The word “canon” comes from the rule of law that was used to determine if a  book measured up to a standard. It is important to note that the writings of  Scripture were canonical at the moment they were written. Scripture was  Scripture when the pen touched the parchment. This is very important because  Christianity does not start by defining God, or Jesus Christ, or salvation. The  basis of Christianity is found in the authority of Scripture. If we cannot  identify what Scripture is, then we cannot properly distinguish any theological  truth from error.

What measure or standard was used to determine which  books should be classified as Scripture? A key verse to understanding the  process and purpose, and perhaps the timing of the giving of Scripture, is Jude 3 which states that a  Christian’s faith “was once for all entrusted to the saints.” Since our faith is  defined by Scripture, Jude is essentially saying that Scripture was given once  for the benefit of all Christians. Isn’t it wonderful to know that there are no  hidden or lost manuscripts yet to be found, there are no secret books only  familiar to a select few, and there are no people alive who have special  revelation requiring us to trek up a Himalayan mountain in order to be  enlightened? We can be confident that God has not left us without a witness. The  same supernatural power God used to produce His Word has also been used to  preserve it.

Psalm  119:160 states that the entirety of God’s Word is truth. Starting with that  premise, we can compare writings outside the accepted canon of Scripture to see  if they meet the test. As an example, the Bible claims that Jesus Christ is God  (Isaiah  9:6-7; Matthew  1:22-23; John 1:1, 2, 14, 20:28; Acts 16:3134; Philippians 2:5-6; Colossians 2:9; Titus 2:13; Hebrews 1:82 Peter  1:1). Yet many extra-biblical texts, claiming to be Scripture, argue that  Jesus is not God. When clear contradictions exist, the established Bible is to  be trusted, leaving the others outside the sphere of Scripture.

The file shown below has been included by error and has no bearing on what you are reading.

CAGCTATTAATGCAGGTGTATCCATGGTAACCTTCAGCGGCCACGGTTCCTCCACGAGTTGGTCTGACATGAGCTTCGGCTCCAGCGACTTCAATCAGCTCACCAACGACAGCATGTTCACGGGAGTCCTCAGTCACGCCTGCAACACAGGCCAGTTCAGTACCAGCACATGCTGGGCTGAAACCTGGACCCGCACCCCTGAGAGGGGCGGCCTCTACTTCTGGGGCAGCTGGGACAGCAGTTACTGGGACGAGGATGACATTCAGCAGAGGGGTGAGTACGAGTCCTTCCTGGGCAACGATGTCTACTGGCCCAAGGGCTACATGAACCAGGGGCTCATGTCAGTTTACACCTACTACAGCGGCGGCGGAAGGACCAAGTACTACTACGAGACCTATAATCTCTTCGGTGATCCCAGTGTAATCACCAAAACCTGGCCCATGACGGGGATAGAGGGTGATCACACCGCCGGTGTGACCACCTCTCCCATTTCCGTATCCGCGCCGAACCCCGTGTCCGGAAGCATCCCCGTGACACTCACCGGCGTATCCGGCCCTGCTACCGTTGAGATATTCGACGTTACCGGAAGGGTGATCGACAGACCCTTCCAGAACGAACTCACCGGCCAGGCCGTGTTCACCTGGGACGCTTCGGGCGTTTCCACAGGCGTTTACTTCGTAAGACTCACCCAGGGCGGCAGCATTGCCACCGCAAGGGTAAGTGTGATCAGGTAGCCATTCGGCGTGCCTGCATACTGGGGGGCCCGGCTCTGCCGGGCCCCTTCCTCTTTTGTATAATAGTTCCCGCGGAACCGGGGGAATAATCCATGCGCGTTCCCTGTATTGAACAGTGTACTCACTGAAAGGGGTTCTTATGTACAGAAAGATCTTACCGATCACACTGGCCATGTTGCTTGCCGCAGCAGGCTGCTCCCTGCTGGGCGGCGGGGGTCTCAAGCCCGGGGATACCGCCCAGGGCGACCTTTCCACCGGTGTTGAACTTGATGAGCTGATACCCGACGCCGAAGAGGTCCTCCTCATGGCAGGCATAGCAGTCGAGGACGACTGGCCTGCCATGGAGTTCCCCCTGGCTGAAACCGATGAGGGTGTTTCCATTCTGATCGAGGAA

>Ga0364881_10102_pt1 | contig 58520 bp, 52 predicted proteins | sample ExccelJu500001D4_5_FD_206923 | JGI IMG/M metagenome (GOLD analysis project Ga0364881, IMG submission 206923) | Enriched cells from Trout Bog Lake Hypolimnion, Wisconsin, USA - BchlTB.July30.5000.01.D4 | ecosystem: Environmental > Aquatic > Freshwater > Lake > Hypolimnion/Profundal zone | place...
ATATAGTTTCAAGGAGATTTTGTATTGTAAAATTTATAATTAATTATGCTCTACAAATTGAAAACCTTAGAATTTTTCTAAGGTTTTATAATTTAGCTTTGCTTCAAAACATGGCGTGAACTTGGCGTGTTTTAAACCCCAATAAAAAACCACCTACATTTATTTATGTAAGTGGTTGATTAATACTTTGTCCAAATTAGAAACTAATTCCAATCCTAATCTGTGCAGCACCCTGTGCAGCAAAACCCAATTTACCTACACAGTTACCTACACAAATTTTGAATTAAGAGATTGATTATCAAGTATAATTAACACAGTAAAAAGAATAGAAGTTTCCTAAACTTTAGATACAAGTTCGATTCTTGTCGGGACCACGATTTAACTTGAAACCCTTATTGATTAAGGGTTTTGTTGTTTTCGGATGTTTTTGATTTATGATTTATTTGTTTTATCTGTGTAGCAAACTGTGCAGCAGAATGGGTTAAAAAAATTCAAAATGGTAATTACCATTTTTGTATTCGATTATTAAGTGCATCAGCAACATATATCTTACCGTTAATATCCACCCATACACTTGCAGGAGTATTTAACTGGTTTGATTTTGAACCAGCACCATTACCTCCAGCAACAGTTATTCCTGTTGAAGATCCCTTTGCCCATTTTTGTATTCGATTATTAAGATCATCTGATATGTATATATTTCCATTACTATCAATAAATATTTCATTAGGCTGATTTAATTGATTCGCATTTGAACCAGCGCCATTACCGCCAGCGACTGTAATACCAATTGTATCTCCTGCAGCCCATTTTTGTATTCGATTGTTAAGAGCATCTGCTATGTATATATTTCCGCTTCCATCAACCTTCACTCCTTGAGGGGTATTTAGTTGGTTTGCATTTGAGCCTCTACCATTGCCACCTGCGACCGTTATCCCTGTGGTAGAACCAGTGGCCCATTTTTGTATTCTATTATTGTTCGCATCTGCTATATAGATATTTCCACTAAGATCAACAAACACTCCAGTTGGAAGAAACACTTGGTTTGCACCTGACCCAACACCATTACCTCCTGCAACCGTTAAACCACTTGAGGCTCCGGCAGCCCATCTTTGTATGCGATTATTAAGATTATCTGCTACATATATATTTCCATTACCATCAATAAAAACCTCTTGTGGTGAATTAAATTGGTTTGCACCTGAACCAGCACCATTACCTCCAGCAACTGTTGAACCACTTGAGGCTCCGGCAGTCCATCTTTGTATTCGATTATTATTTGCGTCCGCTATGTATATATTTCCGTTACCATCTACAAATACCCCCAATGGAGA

In the  early centuries of the church, Christians were sometimes put to death for  possessing copies of Scripture. Because of this persecution, the question soon  came up, “What books are worth dying for?” Some books may have contained sayings  of Jesus, but were they inspired as stated in 2 Timothy  3:16? Church councils played a role in publicly recognizing the canon of  Scripture, but often an individual church or groups of churches recognized a  book as inspired from its writing (e.g., Colossians  4:16; 1  Thessalonians 5:27). Throughout the early centuries of the church, few books  were ever disputed and the list was basically settled by A.D. 303.

When  it came to the Old Testament, three important facts were considered: 1) The New  Testament quotes from or alludes to every Old Testament book but two. 2) Jesus  effectively endorsed the Hebrew canon in Matthew  23:35 when He cited one of the first narratives and one of the last in the  Scriptures of His day. 3) The Jews were meticulous in preserving the Old  Testament Scriptures, and they had few controversies over what parts belong or  do not belong. The Roman Catholic Apocrypha did not measure up and fell outside  the definition of Scripture and has never been accepted by the Jews.

Most questions about which books belong in the Bible dealt with writings from  the time of Christ and forward. The early church had some very specific criteria  in order for books to be considered as part of the New Testament. These  included: Was the book written by someone who was an eyewitness of Jesus Christ?  Did the book pass the “truth test”? (i.e., did it concur with other, already  agreed-upon Scripture?). The New Testament books they accepted back then have  endured the test of time and Christian orthodoxy has embraced these, with little  challenge, for centuries.

Confidence in the acceptance of specific books  dates back to the first century recipients who offered firsthand testimony as to  their authenticity. Furthermore, the end-time subject matter of the book of  Revelation, and the prohibition of adding to the words of the book in Revelation 22:18, argue  strongly that the canon was closed at the time of its writing (c. A.D.  95).

There is an important theological point that should not be missed.  God has used His word for millennia for one primary purpose—to reveal Himself  and communicate to mankind. Ultimately, the church councils did not decide if a  book was Scripture; that was decided when the human author was chosen by God to  write. In order to accomplish the end result, including the preservation of His  Word through the centuries, God guided the early church councils in their  recognition of the canon.

The acquisition of knowledge regarding such  things as the true nature of God, the origin of the universe and life, the  purpose and meaning of life, the wonders of salvation, and future events  (including the destiny of mankind) are beyond the natural observational and  scientific capacity of mankind. The already-delivered Word of God, valued and  personally applied by Christians for centuries, is sufficient to explain to us  everything we need to know of Christ (John 5:18; Acts 18:28; Galatians 3:22; 2 Timothy 3:15) and to  teach us, correct us, and instruct us into all righteousness (2 Timothy 3:16).

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